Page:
County staff crafting home industry bylaw for Puslinch

PUSLINCH – Wellington County and Puslinch Township staff are closing in on final amendments to a zoning bylaw relating to home industries after a statutory public meeting on March 23.

Zach Prince, a planner with the county, said a public meeting last December identified concerns with the bylaw and staff has done some rewording.

Those concerns centre on outdoor storage, employee parking, noise from equipment, toxic chemicals, and work where employees congregate at the site in the morning and then move off-site for the work, such as landscaping companies.

Home businesses are defined as businesses that operate inside the main dwelling and they have zoning bylaws that regulate them.

Home industries are business that operate from an accessory building on a residential property.

“The intent of the bylaw is to have no impact on the surrounding area and residents,” Prince said.

Some of the proposed changes that came out of public consultation include:

  • establishing a minimum lot size – the bylaw proposes a minimum of one hectare (2.5 acres);
  • setbacks of 30 metres (about 100 feet);
  • requiring a permit for vehicles that regularly access the business (such as employee vehicles or business vehicles); and
  • requiring the home industry to entirely occupy the accessory structure.

Businesses that are not allowed to operate as home industries include restaurants, animal clinics, warehouses, sale or storage of vehicles, outdoor storage, and kennels.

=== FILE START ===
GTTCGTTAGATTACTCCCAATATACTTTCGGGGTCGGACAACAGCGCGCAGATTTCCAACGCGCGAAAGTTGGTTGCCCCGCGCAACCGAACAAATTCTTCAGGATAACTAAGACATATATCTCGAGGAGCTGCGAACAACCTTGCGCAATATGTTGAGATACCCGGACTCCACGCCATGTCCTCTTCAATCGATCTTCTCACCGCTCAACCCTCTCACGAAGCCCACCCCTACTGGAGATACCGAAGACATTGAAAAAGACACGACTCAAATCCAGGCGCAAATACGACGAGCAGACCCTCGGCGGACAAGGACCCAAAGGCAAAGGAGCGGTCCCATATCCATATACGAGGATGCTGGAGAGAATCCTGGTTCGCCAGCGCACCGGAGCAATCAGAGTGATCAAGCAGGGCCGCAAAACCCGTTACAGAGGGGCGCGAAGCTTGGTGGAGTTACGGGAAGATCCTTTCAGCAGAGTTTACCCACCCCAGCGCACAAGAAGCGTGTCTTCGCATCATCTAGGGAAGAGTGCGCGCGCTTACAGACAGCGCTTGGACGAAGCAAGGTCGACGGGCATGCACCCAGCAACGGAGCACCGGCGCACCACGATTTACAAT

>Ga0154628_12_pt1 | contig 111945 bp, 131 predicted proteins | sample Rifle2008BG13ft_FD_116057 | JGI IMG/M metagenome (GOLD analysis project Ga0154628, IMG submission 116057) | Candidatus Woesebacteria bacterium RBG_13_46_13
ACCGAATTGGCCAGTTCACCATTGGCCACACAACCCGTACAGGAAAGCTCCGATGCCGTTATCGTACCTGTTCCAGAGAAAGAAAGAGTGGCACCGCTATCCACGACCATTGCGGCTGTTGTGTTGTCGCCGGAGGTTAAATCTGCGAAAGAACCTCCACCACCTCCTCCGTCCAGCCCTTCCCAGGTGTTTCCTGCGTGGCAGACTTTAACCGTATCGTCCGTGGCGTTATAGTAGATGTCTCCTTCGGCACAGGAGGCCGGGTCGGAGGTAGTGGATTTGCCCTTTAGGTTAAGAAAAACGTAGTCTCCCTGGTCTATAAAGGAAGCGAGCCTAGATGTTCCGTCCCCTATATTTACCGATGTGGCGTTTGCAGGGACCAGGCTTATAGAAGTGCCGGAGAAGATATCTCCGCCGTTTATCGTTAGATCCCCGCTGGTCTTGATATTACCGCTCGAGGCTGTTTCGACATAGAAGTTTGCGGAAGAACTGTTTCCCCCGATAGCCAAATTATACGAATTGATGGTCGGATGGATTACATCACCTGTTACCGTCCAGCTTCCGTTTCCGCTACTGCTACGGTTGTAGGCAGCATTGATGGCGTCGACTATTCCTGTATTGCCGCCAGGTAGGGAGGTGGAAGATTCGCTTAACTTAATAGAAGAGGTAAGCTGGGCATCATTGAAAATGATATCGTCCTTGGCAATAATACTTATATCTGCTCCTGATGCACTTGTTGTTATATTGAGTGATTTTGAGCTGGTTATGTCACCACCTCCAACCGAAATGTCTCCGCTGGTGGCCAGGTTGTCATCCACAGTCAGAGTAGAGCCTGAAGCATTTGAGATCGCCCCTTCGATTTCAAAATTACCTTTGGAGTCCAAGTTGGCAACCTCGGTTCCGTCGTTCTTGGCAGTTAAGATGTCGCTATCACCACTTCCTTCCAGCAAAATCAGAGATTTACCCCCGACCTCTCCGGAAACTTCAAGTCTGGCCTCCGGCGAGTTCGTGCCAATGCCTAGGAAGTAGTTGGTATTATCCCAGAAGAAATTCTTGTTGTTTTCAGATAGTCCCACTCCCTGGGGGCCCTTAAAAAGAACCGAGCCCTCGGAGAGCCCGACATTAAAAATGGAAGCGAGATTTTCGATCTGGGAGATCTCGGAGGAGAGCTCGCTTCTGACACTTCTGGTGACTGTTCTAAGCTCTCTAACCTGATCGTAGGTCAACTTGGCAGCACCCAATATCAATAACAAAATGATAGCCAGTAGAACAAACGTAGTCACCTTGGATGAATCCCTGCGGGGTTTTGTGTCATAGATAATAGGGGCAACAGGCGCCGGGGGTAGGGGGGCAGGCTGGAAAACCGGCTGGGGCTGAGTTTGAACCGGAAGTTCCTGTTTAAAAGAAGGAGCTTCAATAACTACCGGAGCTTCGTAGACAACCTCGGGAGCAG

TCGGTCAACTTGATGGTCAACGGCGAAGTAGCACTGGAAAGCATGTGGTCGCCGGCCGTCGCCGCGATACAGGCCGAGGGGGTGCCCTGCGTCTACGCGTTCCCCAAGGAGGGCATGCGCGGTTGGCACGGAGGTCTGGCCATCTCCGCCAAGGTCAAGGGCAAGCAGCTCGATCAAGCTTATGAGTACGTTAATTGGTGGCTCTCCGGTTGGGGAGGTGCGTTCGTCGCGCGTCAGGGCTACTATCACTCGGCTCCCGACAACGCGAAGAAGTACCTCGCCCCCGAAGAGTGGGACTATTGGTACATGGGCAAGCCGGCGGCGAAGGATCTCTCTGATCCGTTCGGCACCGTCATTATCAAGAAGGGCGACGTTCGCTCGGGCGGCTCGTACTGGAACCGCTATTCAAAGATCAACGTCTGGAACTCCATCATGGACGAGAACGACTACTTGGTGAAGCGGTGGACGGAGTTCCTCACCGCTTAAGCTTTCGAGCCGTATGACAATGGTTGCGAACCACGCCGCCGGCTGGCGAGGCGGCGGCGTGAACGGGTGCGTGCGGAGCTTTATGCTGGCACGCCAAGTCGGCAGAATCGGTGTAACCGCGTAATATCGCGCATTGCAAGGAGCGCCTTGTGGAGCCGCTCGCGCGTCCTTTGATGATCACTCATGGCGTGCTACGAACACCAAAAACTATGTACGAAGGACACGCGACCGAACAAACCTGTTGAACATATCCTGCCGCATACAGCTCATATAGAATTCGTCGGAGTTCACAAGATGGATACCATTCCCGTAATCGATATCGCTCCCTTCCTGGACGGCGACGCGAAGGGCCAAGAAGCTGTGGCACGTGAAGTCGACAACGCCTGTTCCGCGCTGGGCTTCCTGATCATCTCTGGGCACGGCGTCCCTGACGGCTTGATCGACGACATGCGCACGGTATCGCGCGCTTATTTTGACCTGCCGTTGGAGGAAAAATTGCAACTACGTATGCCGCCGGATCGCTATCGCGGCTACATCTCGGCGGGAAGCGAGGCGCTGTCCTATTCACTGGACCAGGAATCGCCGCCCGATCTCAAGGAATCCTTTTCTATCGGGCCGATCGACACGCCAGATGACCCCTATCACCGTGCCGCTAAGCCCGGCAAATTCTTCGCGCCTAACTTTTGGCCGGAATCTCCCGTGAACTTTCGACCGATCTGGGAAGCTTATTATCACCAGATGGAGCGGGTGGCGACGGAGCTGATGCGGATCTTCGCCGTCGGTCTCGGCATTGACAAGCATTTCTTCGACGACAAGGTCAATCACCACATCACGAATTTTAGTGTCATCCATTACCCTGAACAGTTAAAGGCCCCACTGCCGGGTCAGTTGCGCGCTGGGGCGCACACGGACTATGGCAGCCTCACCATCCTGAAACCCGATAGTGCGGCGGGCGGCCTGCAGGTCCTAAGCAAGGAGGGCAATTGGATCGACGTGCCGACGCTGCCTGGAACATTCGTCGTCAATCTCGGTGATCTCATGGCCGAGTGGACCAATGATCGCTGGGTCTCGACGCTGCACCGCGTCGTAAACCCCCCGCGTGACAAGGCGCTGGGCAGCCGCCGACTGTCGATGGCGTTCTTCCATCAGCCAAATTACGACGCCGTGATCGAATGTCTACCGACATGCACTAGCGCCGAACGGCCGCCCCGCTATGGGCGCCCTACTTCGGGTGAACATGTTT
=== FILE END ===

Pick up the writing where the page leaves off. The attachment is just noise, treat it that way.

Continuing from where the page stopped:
There are different bylaws that regulate those kinds of businesses.

Eight or so people attended the virtual meeting and three asked questions of staff.

Marc Reid, vice president of the Wellington Federation of Agriculture, wanted to ensure the home industry bylaw would not impede farm operations or farm uses of accessory building and asked for clarity in the language.

Puslinch resident Cathy White wanted clarity on the definition of “small scale.”

“They are always small in the eye of the beholder. But businesses start small and then they grow,” she said.

White noted the bylaw is complaint-based, “and I don’t want to be the neighbour who has to complain.”

Resident Barclay Nap spoke in favour of home industries in general, naming several that started in accessory buildings or in homes and have grown enough to move into commercial space.

“Home industries start out slowly and expand,” he said.

“I think the bylaw, if it’s too restrictive, it may discourage someone wanting to start a business.”

Planning staff will compile the comments and rework the bylaw and present a draft bylaw to council at a future date.